Mormon crickets—the bane of Intermountain West farmers—should have a smaller family reunion this coming summer, according to agriculture officials.
This morning's Twin Falls Times-News reports that Brian Marschman, director of Idaho's plant health for the U.S. Department of Agriculture, predicts fewer grasshoppers and Mormon crickets this year, due in large part to lower populations last year and an extreme cold spell earlier this year.
"It was the first time since the mid-1990s that we did not do any ground treatments," said Marschman."We're not expecting problems in the Magic Valley or, for that matter, anywhere else in the state this year."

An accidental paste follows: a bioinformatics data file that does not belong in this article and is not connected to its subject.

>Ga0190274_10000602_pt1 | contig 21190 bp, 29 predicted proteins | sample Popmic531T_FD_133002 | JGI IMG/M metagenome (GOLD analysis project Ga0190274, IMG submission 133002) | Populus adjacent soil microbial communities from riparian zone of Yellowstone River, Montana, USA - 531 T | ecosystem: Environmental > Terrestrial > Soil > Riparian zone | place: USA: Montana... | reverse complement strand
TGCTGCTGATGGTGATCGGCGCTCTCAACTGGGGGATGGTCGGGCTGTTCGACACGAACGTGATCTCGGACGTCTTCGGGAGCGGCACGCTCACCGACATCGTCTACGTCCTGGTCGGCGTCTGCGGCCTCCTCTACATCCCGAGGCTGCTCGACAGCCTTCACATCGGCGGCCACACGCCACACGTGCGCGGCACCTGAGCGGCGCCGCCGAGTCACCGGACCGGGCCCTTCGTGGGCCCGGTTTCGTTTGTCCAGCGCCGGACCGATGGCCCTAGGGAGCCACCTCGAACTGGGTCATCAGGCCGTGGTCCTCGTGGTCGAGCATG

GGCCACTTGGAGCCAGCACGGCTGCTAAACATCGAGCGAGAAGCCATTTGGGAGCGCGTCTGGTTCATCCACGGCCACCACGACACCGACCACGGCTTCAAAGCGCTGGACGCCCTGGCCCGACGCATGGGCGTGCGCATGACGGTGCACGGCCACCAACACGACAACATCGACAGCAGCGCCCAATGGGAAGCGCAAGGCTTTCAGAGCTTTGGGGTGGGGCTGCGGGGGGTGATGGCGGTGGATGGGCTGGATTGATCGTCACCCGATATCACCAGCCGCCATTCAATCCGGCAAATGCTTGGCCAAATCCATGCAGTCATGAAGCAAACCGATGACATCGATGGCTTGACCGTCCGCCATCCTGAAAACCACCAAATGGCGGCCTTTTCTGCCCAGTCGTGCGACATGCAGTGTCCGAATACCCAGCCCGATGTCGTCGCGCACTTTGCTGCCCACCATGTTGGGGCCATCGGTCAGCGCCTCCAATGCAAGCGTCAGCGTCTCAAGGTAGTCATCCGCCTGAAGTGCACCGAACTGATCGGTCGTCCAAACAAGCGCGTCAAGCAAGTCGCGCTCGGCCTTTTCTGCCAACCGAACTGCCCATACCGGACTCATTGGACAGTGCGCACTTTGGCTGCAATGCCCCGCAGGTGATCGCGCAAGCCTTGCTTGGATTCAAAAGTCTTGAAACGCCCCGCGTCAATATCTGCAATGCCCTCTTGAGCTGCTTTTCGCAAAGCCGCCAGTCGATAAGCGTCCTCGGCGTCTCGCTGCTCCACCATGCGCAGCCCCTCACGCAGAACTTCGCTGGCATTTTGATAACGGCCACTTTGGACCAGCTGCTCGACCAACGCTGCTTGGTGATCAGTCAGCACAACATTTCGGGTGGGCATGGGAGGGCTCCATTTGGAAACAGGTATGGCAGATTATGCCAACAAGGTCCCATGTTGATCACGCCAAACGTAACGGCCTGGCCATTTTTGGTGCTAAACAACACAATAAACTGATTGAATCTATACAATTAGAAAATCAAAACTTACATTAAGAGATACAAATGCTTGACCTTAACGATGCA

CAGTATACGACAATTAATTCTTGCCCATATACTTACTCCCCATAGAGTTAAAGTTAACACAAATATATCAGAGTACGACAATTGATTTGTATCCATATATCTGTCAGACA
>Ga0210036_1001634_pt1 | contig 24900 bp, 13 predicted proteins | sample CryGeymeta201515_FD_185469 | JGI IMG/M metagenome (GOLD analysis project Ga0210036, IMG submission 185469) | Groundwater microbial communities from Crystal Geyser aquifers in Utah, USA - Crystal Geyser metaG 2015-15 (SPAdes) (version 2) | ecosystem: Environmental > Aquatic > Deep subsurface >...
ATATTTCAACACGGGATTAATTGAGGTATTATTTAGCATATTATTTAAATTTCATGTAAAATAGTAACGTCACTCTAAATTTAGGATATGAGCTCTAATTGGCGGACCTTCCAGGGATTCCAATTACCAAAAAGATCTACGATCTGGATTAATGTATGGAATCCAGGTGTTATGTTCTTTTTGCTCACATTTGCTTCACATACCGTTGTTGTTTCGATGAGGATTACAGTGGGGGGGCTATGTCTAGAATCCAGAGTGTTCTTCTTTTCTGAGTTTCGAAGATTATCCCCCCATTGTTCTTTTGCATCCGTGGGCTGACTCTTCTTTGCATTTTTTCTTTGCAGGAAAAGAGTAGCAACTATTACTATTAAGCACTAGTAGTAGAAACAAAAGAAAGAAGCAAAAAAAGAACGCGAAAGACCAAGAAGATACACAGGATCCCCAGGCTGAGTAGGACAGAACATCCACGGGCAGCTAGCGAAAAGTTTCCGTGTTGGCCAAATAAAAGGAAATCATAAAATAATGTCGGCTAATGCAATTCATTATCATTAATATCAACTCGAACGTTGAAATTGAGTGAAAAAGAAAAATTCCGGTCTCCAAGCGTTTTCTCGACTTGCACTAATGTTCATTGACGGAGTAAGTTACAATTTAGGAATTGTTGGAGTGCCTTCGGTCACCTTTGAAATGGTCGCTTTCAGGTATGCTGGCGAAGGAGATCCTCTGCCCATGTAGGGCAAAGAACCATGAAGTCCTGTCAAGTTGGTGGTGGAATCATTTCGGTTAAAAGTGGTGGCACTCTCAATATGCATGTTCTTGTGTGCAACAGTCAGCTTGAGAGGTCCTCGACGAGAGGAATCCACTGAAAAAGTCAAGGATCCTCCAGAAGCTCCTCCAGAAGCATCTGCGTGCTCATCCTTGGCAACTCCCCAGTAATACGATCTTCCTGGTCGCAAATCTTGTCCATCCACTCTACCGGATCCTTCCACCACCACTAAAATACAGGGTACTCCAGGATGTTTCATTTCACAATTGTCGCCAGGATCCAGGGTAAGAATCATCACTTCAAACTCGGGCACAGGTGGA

The cycle of Mormon crickets usually rotates every seven to 10 years and in a few instances the pests can stick around for a lengthy period. One 11-state outbreak that began in 1931 last 17 years. The last major outbreak occurred in 2003, with Reuters News reporting in June 2003 that Mormon crickets had turned roads to "blood red."
Mormon crickets, which can grow to nearly 3 inches long, were named by Mormon pioneers in 1848 when large numbers of the insects attacked their crops. And despite its name, the Mormon cricket is actually a shield-backed katydid, not a cricket.